I was successful taking photos of honey bees, flies, bumble bees and even a lady beetle.  The honey bees were really loving the thyme flowers, while the bumble bees seemed to dine exclusively on the salvia greggii.  I chased a honey bee to the gaura bushes before it flew off.  At that precise moment, however, lady beetle flew by and landed on the gaura bush.  She kept me distracted for awhile.  I watched her feed on the nectar of the gaura flowers.  Then she hunted down and devoured several aphids before she suddenly became aware of me and darted down into the dense leaves at the base of the plant.  Here are some of those photos.

Click on the photos to view them in a larger size (1500×1000 pixels):

fly on Four-Nerve daisy

baby Black Swallowtail caterpillar

Black Swallowtail butterfly egg on dill plant

European honey bee on thyme

bumble bee on salvia greggii - love his eyes!!

Lady Beetle on faded bloom of Whirling Butterfly gaura

suckin' down some aphid

holding an aphid corpse in her legs

death comes swiftly to these little aphids

a second after the previous shot - walking over the aphids lifeless body

It was a beautiful weekend – even despite the high winds – and I not only got a lot of work done in the garden, I actually had time to sit down and enjoy it for awhile, too.  That’s something I don’t do often enough.  I’m too busy working and running around with a camera!  🙂   My wife, daughter and dog joined me and we sat out there until the sun went down.  It was very relaxing.

my dog soaking up the last rays of Saturday

sunset through the fence


Garden Life at Morning Light

I spent some time Saturday and Sunday mornings photographing our garden’s visitors.  The Honey Bees and Bumble Bees were very active this weekend, while the Monarch cats were busy munching almost all day long.  Here they are with a few other guests (click on any pic to view a larger, more detailed photo):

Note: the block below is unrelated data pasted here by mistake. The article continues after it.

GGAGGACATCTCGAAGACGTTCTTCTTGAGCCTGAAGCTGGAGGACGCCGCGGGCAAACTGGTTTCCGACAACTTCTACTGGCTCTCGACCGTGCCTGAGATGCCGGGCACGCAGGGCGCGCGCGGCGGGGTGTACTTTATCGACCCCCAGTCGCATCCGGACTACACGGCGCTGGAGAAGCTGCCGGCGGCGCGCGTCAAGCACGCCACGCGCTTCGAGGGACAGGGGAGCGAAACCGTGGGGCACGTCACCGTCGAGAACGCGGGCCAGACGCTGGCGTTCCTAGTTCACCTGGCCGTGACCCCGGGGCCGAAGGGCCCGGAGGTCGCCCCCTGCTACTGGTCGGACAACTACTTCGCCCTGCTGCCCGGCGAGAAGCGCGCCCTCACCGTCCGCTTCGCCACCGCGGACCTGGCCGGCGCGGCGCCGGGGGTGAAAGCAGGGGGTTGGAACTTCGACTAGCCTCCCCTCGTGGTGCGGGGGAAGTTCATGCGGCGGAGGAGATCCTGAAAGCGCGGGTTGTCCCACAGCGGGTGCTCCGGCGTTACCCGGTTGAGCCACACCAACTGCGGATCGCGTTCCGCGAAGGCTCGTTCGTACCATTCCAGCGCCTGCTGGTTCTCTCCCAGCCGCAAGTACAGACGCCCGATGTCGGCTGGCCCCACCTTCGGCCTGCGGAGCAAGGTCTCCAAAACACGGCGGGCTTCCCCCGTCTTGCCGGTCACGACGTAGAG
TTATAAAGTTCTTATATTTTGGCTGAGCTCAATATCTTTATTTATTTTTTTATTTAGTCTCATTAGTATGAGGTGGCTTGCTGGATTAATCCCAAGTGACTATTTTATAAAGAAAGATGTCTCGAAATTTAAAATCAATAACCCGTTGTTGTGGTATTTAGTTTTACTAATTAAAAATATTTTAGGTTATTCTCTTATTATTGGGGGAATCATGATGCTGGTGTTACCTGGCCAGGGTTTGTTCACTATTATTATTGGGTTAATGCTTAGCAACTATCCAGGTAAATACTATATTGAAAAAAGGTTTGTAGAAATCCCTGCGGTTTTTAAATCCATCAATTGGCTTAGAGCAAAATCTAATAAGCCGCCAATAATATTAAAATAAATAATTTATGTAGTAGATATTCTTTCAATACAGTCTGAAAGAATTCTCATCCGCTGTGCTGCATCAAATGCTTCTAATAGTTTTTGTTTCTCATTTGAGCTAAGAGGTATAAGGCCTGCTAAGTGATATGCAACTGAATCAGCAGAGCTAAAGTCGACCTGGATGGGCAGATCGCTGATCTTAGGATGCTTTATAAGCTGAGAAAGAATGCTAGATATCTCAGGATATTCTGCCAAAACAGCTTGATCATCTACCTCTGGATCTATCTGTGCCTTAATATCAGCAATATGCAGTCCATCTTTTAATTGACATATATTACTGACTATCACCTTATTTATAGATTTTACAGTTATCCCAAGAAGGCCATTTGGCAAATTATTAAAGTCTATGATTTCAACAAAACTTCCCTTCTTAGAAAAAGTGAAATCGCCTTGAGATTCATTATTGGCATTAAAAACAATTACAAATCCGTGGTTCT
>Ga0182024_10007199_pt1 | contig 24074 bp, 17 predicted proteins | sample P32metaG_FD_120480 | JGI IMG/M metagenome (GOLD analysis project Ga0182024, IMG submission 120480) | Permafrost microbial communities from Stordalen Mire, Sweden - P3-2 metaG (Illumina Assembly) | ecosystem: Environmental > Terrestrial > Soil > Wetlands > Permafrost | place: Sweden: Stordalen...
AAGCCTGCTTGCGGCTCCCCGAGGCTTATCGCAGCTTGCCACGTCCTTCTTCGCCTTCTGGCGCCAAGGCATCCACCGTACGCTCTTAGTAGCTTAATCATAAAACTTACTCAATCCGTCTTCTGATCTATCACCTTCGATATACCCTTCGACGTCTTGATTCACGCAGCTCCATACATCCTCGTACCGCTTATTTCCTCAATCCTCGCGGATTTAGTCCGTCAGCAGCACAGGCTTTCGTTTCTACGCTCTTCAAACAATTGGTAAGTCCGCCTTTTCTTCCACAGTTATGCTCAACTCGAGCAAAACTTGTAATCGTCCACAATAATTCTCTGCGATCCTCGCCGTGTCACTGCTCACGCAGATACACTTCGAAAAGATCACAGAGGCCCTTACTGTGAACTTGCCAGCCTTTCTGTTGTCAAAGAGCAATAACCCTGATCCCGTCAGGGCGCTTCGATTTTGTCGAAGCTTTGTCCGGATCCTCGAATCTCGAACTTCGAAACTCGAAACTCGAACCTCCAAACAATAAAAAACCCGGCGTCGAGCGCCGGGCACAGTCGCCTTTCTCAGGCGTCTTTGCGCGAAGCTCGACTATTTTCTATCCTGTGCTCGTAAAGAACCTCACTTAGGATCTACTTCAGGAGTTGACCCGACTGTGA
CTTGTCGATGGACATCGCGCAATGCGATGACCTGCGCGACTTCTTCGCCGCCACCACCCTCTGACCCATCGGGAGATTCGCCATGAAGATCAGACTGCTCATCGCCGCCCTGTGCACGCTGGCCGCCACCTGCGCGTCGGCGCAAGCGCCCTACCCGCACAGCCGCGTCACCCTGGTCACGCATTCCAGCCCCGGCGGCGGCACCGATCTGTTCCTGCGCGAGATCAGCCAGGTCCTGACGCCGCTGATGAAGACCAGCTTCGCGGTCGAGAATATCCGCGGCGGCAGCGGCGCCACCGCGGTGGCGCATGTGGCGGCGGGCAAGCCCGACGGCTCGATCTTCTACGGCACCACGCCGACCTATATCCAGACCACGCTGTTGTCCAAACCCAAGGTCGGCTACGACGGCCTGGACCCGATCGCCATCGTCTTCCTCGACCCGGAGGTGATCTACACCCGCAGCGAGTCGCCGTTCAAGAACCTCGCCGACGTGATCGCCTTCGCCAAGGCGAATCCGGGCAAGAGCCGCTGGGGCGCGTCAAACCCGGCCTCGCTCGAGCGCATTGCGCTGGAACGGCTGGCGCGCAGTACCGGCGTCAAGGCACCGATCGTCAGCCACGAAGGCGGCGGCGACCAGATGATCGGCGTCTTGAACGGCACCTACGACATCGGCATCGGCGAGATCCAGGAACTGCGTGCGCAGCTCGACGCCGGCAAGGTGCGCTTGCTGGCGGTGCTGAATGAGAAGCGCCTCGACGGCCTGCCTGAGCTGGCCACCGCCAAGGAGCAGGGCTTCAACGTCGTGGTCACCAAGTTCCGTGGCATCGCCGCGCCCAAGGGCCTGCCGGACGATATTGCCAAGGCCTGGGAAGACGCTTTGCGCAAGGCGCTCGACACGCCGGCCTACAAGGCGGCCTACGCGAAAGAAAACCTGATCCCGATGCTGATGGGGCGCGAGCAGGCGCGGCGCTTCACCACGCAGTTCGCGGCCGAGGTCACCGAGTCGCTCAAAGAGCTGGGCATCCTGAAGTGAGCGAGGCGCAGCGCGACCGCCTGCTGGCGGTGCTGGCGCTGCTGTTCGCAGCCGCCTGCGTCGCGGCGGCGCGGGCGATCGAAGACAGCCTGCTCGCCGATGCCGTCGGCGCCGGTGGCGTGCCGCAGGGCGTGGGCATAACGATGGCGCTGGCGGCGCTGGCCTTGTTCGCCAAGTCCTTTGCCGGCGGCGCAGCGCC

Honey bee on Indigo Spires salvia

Monarch caterpillar munching on Butterfly Weed

Monarch caterpillar on milkweed

Honey bee on Whirling Butterflies gaura

Grasshoppers "playing piggyback"

Monarch caterpillar resting on underside of milkweed leaf

Serphid fly nectaring on milkweed flower

Green Anole catching some rays

Monarch caterpillar looking for breakfast

Bumble Bee on Indigo Spires salvia - disturbing something else!

Quarter-sized green Lynx Spider - yes they do kill and eat Bumble Bees

In Every Square Inch …

The complex web of life never ceases to amaze me.  In my backyard alone, I can cultivate certain plants and attract specific creatures who will come and live out their lives.  I can watch as all levels of life spring forth and do what they do best.  I can witness competition among different species of plants and insects.   I can watch a delicate butterfly feeding on a flower or a hungry caterpillar destroy a perfectly healthy plant.  I can watch one plant grow like crazy while another one just like it struggles to make it.   Fungi, insects, plants and animals – in my own little slice of the Earth.   And all of this has been made possible by small efforts to improve the land by adding a few attractive plants.   It just goes to show me – and amaze me – that, in every square inch, life is bursting forth, continually seeking growth and balance.